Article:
CT-STEM

The Physics Of Angry Birds

The Physics Of Angry Birds

Subject: Physics
Time: 2-3 class periods (45 minutes each)
Level:

Physics; best-suited for students who have had pre-calculus and a basic understanding of Newton's laws.


Overview

The activity has two main parts: 1.) Gathering data and 2.) Analyzing data and forming models/equations. The students will use computational tools to capture the motion of an Angry Bird in its world, record the data, determine the mathematical functional form of the data, and ultimately derive the gravitational acceleration on the Angry Birds’ world.

Student Outcomes

Learner Objectives:

  1. Students are able to apply the equations of motion in a new context.

  2. Students are able to use a computer simulation to generate data

  3. Students are able to use a spreadsheet program to fit a mathematical model to their data.

  4. Students understand the impact of short versus long time steps in a computer simulation.

  1. Applications of learning: The students apply their knowledge of Newton's mechanics in solving a novel problem with a method that few, if any, will have used before.

  2. Communicating: The students are instructed to generate a graph clearly showing their results.

  3. Using technology: The students learn to use a program to fit their data to a model.

  4. Working on teams: We encouraged working together in groups.

  5. Making connections: We hope to promote the use of computer simulations in attacking physics problems rather than just as a tool for visualizing the data.

Prerequisites

- Students should be familiar with the equations of motion and how to apply them to projectiles.

- Familiarity with spreadsheets and organizing scientific data will come in handy when graphing and interpreting the results of the simulation.

Compatible With


mac

windows

laptops

chrome books

phones

tablets

What's Next?

Standards

Next Generation Science Standards
  • Physical Science
    • [HS-PS2] Motion and Stability: Forces and Interactions

Computational Thinking in STEM
  • Modeling and Simulation Practices
    • Assessing Computational Models
  • Computational Problem Solving Practices
    • Choosing Effective Computational Tools
  • Data Practices
    • Analyzing Data
    • Collecting Data
    • Creating Data

Comments, Feedback, and Quesitons

The Physics Of Angry Birds

Teacher Notes

 

  • A computer lab with at least one computer per student is recommended, but groups may be formed for classrooms with less computer resources.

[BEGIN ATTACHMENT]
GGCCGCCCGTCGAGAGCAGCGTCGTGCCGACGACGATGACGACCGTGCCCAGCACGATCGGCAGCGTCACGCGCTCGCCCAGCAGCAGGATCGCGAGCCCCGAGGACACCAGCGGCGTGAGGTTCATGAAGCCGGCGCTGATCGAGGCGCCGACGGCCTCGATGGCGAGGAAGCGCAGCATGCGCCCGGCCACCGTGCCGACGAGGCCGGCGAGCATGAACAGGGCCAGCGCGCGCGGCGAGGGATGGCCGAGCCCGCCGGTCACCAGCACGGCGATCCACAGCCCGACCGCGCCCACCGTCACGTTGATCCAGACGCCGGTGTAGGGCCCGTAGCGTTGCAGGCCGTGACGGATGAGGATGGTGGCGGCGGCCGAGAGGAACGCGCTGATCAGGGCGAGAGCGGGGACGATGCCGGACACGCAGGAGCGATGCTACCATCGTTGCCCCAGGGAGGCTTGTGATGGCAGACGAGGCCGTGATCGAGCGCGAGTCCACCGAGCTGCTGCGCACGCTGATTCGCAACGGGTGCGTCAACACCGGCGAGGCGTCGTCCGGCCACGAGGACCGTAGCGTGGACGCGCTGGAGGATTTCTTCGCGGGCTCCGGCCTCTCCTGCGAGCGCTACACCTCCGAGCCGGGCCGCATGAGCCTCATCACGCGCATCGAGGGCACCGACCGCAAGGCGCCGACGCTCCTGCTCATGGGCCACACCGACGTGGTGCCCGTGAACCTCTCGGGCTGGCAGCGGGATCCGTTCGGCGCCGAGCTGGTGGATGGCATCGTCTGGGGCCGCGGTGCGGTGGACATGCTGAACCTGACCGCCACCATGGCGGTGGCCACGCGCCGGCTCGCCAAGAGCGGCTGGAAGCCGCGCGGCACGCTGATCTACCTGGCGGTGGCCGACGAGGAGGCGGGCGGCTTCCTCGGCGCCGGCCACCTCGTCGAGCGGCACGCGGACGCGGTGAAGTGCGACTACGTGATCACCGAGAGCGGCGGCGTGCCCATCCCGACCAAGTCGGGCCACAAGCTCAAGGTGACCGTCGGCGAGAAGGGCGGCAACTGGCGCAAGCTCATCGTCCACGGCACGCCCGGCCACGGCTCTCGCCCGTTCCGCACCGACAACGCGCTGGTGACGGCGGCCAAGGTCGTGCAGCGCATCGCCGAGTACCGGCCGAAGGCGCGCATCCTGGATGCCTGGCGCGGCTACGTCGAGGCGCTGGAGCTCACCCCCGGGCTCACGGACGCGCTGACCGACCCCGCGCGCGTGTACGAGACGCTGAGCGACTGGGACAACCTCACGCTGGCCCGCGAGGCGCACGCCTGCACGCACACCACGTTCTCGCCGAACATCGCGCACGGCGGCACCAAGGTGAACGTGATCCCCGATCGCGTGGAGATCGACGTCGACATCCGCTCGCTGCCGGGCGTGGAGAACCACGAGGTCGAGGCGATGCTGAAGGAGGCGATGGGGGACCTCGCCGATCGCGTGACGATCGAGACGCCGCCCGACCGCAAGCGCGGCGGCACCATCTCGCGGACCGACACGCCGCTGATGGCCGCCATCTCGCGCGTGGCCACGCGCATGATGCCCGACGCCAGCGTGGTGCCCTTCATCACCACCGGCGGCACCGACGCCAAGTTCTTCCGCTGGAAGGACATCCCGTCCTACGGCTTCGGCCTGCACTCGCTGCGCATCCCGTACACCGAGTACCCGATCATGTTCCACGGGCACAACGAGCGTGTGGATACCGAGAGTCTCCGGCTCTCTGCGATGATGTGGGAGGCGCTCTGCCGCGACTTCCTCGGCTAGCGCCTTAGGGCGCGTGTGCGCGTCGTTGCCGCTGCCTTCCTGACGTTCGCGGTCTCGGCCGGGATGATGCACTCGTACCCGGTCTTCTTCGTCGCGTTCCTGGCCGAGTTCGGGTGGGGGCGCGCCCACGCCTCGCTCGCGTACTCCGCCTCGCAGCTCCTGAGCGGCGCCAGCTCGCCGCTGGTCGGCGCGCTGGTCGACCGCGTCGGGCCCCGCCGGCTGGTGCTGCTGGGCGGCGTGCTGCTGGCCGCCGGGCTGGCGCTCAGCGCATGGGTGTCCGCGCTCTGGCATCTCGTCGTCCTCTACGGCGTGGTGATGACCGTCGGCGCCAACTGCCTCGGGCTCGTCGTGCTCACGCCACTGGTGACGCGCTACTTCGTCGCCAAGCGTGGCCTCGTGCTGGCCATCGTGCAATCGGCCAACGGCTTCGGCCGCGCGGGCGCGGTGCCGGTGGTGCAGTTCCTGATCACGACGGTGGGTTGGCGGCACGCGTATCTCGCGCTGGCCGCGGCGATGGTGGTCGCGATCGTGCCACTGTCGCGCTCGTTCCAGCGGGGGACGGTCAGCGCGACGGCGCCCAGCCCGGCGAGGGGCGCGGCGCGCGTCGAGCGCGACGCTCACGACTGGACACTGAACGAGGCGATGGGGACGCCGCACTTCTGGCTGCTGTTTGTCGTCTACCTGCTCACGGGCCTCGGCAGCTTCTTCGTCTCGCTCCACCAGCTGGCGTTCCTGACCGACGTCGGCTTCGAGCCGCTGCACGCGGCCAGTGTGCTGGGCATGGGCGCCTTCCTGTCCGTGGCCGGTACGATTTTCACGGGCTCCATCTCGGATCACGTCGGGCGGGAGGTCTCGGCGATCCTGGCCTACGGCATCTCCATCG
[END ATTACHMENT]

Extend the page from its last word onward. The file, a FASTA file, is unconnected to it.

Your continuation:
• Either way, the students should work in small groups (even if each is working on their own computer).
  • Keep in mind that a strong student may dominate the group work.
  • The activity should be straightforward when following the instructions and serve mostly as an introduction into computer simulations.
  • The instructor should give immediate help if the question has to do with a technical question about using the tools.

The activity has two main parts:

            1. Gathering data

            2. Analyzing data and forming models/equations

The instructor should write up a few steps on how to set up the activity based on their individual set up. An example is given in the handout.

Important: The instructor should lead the students through the downloading and installation process of the various programs.

The instructor should also demonstrate how to gather the data from the simulation.

The students will then record an example of projectile motion in the simulation, using the software provided in class. An example of how to capture a video using screen-cast-o-matic is given in the handout.

Once the students have a recording they should open Physics Tracker and track the motion of the projectile using the tools provided (explained in detail in the handout). The students will then scale the simulation using reasonable assumptions and derive the gravitational acceleration on the Angry Birds world.

Pre-class Preparation

  • Student computers with chrome installed.
  • To save class time, you may consider working with your IT to download and set up the various programs beforehand, though this is part of the learning process for using computational tools.
  • The instructor should be familiar with the activity, preferably running it before to better understand the possible pitfalls and more difficult areas of the activity.

Materials and Tools

  • A computer lab with chrome with angry birds, physics tracker, and optionally, Microsoft Excel.
  • Also, a whiteboard or blackboard is useful for demonstrating the activity as well as a projector so the teacher can model certain parts of the activity.

Assessment

  • If the same assumptions are made (reference sizes for objects in the simulation), the students should come to a similar result for the gravitational constant in the Angry Birds world. Have the students consider what would change if the assumptions given were different.
  • The activity is meant to be an introduction to computational thinking and computer simulations. Assessment of this aspect is through asking the students conceptual questions as they work through the handouts. In particular, check in with them throughout about the logic of the procedure they are following and whether it is optimal. 

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